Once upon a time, there was a dictator who ruled Spain whose name was Franco. While the most famous Spanish director, Luis Buñuel, left the country to work uninhibited in France and Mexico, and the next generation's most famous director, Almodóvar, was just an infant, Carlos Saura was the director who remained in Spain making films that were critical of the dictatorial regime but escaped the vigilant eyes of the censors because of their subtlety and his use of metaphor and symbolism. Cría is the product of this masterful director who dared to challenge the authoritarian government.
On the surface, it is the story of a young girl, Ana, who is obsessed with death because she witnesses the slow death of her mother from a painful disease; but she also witnesses the infidelities and hypocrisy of the adults that surround her: her father who dies while having intimate relations with a close family friend, an aunt who is left as her guardian who is incapable of affection, and a bawdy maid who doesn't know how to appropriately deal with this young girl.
When one views the film for a second or third time, he/she realizes that it is a scathing indictment of the treatment of women in traditional Spain, the Spain that Franco was intent on re-creating. There is the invalid grandmother, unable to speak, who symbolizes the forced silence of women or, at least, the failure to take them seriously during the Franco era. There is the mother (exquisitely portrayed by Geraldine Chaplin) who sacrifices her career as a budding concert pianist to become a mother and wife (again, the traditional role of the repressed Spanish woman).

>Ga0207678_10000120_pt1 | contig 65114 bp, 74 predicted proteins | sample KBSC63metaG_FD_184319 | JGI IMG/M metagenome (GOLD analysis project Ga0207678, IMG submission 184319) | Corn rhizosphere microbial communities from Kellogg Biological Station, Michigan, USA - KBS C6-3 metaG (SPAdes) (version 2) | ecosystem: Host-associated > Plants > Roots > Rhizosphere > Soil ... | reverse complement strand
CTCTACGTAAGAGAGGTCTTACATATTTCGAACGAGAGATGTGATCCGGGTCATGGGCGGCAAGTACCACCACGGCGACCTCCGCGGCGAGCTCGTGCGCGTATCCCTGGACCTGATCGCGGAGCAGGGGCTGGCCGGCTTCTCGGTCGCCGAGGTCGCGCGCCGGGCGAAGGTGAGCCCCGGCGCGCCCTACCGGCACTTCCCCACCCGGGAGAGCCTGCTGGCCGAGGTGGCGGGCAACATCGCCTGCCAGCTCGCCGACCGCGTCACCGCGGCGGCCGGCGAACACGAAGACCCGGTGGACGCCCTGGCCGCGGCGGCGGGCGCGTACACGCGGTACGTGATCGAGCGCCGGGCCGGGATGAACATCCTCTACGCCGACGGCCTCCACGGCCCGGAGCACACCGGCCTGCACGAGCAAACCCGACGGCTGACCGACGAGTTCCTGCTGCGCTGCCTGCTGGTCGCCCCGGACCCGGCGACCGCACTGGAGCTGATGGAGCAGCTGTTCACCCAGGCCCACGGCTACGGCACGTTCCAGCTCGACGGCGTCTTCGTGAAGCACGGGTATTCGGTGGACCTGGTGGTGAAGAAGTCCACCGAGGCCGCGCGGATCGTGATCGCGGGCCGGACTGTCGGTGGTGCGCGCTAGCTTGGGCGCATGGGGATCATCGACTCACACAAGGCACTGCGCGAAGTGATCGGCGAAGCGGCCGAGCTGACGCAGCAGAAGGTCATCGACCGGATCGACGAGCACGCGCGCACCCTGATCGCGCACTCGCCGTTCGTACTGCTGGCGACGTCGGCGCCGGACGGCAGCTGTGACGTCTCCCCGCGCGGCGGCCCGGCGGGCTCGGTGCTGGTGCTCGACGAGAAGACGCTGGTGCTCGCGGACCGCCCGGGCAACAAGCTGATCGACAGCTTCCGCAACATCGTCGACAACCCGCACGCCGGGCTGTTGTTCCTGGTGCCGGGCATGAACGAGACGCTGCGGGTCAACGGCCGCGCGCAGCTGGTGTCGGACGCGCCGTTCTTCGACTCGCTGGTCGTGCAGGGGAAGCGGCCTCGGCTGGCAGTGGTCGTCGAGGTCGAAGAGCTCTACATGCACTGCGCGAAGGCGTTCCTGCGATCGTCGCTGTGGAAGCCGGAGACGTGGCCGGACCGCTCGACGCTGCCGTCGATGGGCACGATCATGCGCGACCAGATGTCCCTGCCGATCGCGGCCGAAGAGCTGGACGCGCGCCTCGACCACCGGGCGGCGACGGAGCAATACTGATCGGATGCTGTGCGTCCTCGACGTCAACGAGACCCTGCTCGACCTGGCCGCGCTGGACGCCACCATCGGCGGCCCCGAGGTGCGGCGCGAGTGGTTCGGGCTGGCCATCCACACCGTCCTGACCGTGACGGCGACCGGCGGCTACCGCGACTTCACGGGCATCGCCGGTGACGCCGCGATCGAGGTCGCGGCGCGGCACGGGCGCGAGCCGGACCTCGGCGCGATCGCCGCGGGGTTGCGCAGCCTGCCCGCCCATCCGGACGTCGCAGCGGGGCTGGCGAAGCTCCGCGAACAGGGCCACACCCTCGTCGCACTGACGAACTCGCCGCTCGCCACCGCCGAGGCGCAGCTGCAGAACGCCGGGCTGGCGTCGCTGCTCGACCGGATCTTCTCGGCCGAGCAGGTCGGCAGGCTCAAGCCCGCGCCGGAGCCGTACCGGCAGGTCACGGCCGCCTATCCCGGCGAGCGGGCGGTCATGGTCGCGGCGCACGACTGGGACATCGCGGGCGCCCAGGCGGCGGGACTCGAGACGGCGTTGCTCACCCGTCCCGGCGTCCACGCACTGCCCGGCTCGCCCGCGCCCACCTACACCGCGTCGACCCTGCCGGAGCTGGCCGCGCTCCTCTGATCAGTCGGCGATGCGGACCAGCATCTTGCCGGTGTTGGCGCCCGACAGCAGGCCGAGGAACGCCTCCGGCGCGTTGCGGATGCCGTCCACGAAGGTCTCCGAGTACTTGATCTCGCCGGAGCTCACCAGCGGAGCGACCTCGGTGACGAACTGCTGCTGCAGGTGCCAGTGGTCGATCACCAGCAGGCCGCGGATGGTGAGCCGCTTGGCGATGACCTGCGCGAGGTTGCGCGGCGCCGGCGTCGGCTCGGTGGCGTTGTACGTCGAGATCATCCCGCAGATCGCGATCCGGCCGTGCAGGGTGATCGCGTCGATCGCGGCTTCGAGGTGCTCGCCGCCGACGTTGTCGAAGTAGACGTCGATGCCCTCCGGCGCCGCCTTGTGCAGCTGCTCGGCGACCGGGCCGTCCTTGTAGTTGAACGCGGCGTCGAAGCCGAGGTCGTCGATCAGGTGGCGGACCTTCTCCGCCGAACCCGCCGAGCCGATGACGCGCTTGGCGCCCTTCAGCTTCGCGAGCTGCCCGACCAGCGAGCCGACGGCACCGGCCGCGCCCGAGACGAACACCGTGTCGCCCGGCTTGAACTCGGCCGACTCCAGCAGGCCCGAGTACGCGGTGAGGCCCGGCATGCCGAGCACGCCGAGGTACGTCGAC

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8 of 8 people found the following review helpful By Lawrance M. Bernabo HALL OF FAMEVINE VOICE on July 4, 2001
Format: VHS Tape
"Cria!" tells the story of a little girl named Ana (Ana Torrent), who has lost both of her parents. However, they are still in her thoughts, so this captivating work from writer-director Carlos Saura merges her thoughts with reality. Ana continues to talk with her parents, especially her mother, also named Ana and wonderfully played by Geraldine Chaplin (yes, I was surprised to realize it was her in this film as well). Throughout this film you will be wondering what is real and what is imagination, although it is clear as to which is more important to Ana. It is nice to see that this film appears letterboxed and digitally re-mastered with new subtitles. However, if you can watch this film with somebody who knows Spanish you should get them to tell you the words of the song little Ana keeps singing, because it is that song which is her "cry" in this film. One of the strengths of this film is how Saura using camera angles to reflect the little girl's perspective on the world. This is an intelligent as well as an affective portrayal of a young child dealing with the loss of her parents. Originally released in Spain as "Cria Cuervos," this film won the Cannes Festival Special Jury Prize.
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7 of 8 people found the following review helpful By Ted VINE VOICE on September 19, 2007
Format: DVD Verified Purchase
This review is for the Criterion Collection DVD edition of the film.

Cría cuervos known in Ebglish as "Raise Crows" is about three sisters focusing on the middle one (Ana Torrent) and her childhood after the death of her parents. The film drifts through time and reality as she has visions of her dead mother (Geraldine Chaplin).

I found the film to be very well made and an excellent inclusion of the Spanish pop song "Porque te vas" by Jeanette. I had never heard of the song before watching this and really like the style of the song.

The film is said to be based on the end of an era in Spain. The film was made while Franco was dying and is based on what was to come afer he died.

The special features are as follows. Disc one contains the film with the theatrical trailer. Disc two contains "Portrait of Carlos Saura" a documentary on Saura's films. There are also interviews with Ana Torrent and Geraldine Chaplin.